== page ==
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Chapter 12

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Department
Psychology
Course
PSYC 260
Professor
James Climenhage
Semester
Spring

Description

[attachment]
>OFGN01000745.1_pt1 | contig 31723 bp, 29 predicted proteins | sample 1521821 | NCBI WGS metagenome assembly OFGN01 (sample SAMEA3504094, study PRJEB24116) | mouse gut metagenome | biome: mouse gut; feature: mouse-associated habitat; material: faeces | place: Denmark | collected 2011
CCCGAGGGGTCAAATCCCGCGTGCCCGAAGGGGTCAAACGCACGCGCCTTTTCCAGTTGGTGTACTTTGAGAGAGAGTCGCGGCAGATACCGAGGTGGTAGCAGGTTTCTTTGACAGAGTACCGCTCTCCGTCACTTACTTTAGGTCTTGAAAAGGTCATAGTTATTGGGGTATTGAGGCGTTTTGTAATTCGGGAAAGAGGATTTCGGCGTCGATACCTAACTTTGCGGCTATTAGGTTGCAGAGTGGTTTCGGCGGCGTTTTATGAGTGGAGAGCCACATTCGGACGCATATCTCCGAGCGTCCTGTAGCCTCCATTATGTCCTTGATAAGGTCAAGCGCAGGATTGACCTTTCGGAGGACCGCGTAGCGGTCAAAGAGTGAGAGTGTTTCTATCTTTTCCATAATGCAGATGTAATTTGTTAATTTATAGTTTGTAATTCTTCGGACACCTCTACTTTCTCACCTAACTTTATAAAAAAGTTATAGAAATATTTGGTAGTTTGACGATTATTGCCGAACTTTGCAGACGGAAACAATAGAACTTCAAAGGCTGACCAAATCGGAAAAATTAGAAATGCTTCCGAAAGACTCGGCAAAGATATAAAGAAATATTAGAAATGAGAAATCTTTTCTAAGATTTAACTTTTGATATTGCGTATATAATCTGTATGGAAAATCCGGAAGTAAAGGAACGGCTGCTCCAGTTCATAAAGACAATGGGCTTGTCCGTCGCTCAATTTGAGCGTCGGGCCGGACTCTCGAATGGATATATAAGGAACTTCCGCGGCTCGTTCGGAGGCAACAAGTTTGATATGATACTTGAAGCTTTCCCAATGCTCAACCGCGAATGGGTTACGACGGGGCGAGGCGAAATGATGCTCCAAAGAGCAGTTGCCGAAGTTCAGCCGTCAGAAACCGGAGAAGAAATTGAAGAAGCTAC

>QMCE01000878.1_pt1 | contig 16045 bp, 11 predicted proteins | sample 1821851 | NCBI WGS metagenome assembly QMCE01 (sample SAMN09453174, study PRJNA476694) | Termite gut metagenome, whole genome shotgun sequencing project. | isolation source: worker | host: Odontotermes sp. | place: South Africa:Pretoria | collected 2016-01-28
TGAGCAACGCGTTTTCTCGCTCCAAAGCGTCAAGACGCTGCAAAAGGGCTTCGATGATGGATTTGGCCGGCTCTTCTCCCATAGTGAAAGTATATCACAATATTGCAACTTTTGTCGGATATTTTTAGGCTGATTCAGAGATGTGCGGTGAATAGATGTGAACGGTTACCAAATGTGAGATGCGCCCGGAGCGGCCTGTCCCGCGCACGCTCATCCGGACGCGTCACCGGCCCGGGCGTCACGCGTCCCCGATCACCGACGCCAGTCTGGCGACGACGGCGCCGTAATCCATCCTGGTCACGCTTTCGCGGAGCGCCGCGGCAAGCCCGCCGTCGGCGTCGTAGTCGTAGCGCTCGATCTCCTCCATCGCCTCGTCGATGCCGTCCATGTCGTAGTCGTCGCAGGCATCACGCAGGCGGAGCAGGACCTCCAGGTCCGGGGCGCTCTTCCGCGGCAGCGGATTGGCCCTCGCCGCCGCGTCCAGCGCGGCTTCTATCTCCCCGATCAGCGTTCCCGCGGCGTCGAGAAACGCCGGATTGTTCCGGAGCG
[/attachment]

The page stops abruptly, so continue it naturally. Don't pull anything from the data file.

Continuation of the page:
Chapter 12: Prejudice Prejudice: The Ubiquitous Social Phenomenon Country nationality is an aspect of your identity – can cause you yo be labelled and discriminated against - racial and ethnic identity is another - Gender, sexual orientation, your religion, your weight, and even age - Hobbies and profession can stereotype people Measurement of Prejudice Modern Prejudice – People have become careful to outwardly act unprejudiced even if they inwardly maintain their prejudiced views Method 1 to assess prejudice: - Participant rates neutral image (like Chinese character) as pleasant or unpleasant subsequent to seeing a white or black face Method 2: Push away words or bring words closer  prejudiced people pushed away homosexual words Modern Homonegativity Scale Prejudice, Stereotyping, and Discrimination Defined Prejudice is an attitude – attitudes are made up of 3 components: 1. Affective/Emotion component – the type of emotion linked with the attitude a. Can have a positive or negative affect – but mostly is used for a negative affect b. Prejudice – a hostile or negative attitude toward people in a distinguishable group, based solely on their membership in that group 2. Cognitive Component – the beliefs or thoughts that make up the attitude a. We tend to categorize according to what we regard as normative within a culture b. Stereotype – a generalization about a group of people in which identical characteristics are assigned to virtually all members of the group, regardless of actual variation among the members i. Once formed, they are resistant to changes on the basis of new information ii. Is not always negative – is a way to simplify how we look at the world iii. Is maladaptive and unfair when it blinds us to individual differences – can lead to discrimination c. Boy in particular face negative social consequences for engaging in behavior that are considered feminine 3. Behavioural Component – one’s actions a. Discrimination – unjustified negative or harmful action toward a member of a group simply because of his or her membership in that group What Causes Prejudice? The Way We Think: Social Cognition The by-product of the way we process and organize information – our tendency to categorize and group information together, to form schemas and to use these to interpret new or unusual information, - to rely on potentially inaccurate heuristics (short cuts in mental reasoning) and to depend on what are often faulty memory processes can lead us to form negative stereotypes and to apply them in a discriminatory way Social Categorization: Us VS Them Step 1: Creation of Groups - putting some people into one group based on certain characteristics and other into another group based on their different characteristics In-Group Bias In-group bias – the tendency to evaluate in-group members more positively than out-group members - out-group members are often seen as possessing negative traits and are often disliked - “us” and “them” feelings, membership can be trivial like being photographed together Why Do We Show In-Group Bias? Has 2 parts: 1. Belonging to a group gives us a social identity a. Individuals who strongly identify with a group would be more likely to favour their group than individuals who only weakly identify with their group b. Threats to identity also cause people to become more protective of the in-group c. The more strongly one identifies with one’s own group, the more likely one is to discriminate against an out-group d. If a person’s sense of social identity is threatened, he or she might be especially likely to discriminate against an out-group 2. Having a social identity contributes to feeling of self-esteem a. Self-esteem boost leads them to believe that their group is superior and that other groups are inferior b. Research: self-esteem in only boosted by discrimination when social identity is involved c. If we are feeling defensive and threatened, we are more likely to engage in discrimination than if our self-esteem is in good shape Implications of Social Categorization for Reducing Prejudice To minimize effects: 1. To change people’s perceptions of ‘us’ and ‘them’ – either by promoting a common identity or by emphasizing the superordinate groups to which both in-group and out- group members belong a. Backed by evidence – suggested: speaking the same language can help blur the distinction between ‘us’ and ‘them’ b. Make a salient superordinate group to which members of both groups belong 2. To provide people with an alternative route to self-esteem, so they won’t have to step on others a. Based on self-affirmation theory – if people were affirmed in some way, they would be less likely to need to boot their self-esteem by derogating out-group members What We Believe: Stereotypes If we have a negative stereotype of a group, we will show prejudice toward members of that group - Not always the case – stereotypes are turned on or off o Our attitudes toward members of another group are determined by our stereotype of that group and also by our perception of that group’s stereotype of ‘us’ The Activation of Stereotypes Stereotype lurk just beneath the surface and once activated, the stereotype can have dire consequences for how a particular member of that out-group is perceived and treated - Activation can be activated by a racist or negative comment by any member of the out- group Automatic and Controlled Processing of Stereotypes How activation process works: Automatic process – a process in which we have no control - Ex: if you score very low on a prejudice scale, you are certainly familiar with certain stereotypes that exist in our culture - These stereotypes are automatically triggered under certain conditions:- they just pop into one’s mind For people who are not deeply prejudiced, controlled processes can suppress or override these stereotypes Devine’s theory has a 2-step model for cognitive processing: 1. The automatic processing brings up information – stereotypes 2. Controlled processes can refute or ignore it The Motivation to Control Prejudice Automatic stereotyping activation is influenced by the motivation to control prejudice - Whether we want to be prejudiced or not o Researchers: those of us who want to be non-prejudiced are less likely to activate negative stereotypes automatically when we encounter stereotype relevant cues The Need to Feel Good about Ourselves We automatically activate stereotypes if by doing so we get a self-esteem boost If we stereotype a person as incompetent then we won’t be able to accept their praise for us, so in order to accept the praise we will push out the stereotype from his mind Sinclar and Kunda – we selectively activated stereotypes and also selectively inhibit them in the service of self-enhancement - Those praised by a person will inhibit their stereotype for the person (racial or otherwise) - If we can salvage our self-esteem by activating negative stereotypes about a group, we will do so o But if a negative stereotype will interfere with a self-esteem boost, we push that stereotype out of our mind Meta-Stereotypes Meta-Stereotypes – a person’s beliefs regarding the stereotype that out-group members hold about their own group - This can be the most important determinant of their reaction - People show greater prejudice when they expect to be perceived in terms of the stereotype they believe others hold of their group - Recent research: meta-stereotypes influence people’s behavior during interactions Can Prejudice Be Reduced by Revising Stereotypical Belief? Stereotypes are very resistant t change –there is proof of them, and even in the face of contradictory ideas we hang on to them When it is impossible to interpret the person’s behavior in stereotype-consistent term, we create a new subtype for it – especially if we are able to come up with some justification for doing so When people are bombarded with many examples that are inconsistent with the stereotype, they do gradually modify their beliefs The Way We Feel: Affect and Mood Emotion, symbolic beliefs, and behavior can affect prejudice - Esses – the emotions elicited by a particular group are the most important determinant of our level of prejudice – even more than stereotype of the group - Prejudice is also a product of our symbolic beliefs – the perception that a particular group promotes or hinders values that we cherish - Prejudice is a product of our behavior and our experiences with members of the group Stereotypic beliefs: characteristics you would use to describe the group Symbolic beliefs – the values that you believe members of the group promote or hinder Stereotypes did not strongly predict attitudes toward any of these groups when emotions, symbolic beliefs, and behavior were taken into account - Emotion is also a strong predictor of the prejudice that minority groups feel toward majority groups Reducing Prejudice by Changing People’s Emotion In order to reduce prejudice, design intervention that will speak to people’s hearts rather than to their heads - Focusing on feelings about the discriminatory situations did not affect people’s symbolic beliefs or their stereotypes but rather their emotions The Way We assign Meaning: Attributional Biases Correspondence Bias – person’s behavior is due to his or her personality and not the situation or the person’s life circumstance - Correspondence bias can lead to Ultimate Attribution Error – our tendency t make dispositional attributions about an entire group of people - When people conform to our stereotype, we tend to assume that their behavior is due to something about their character or disposi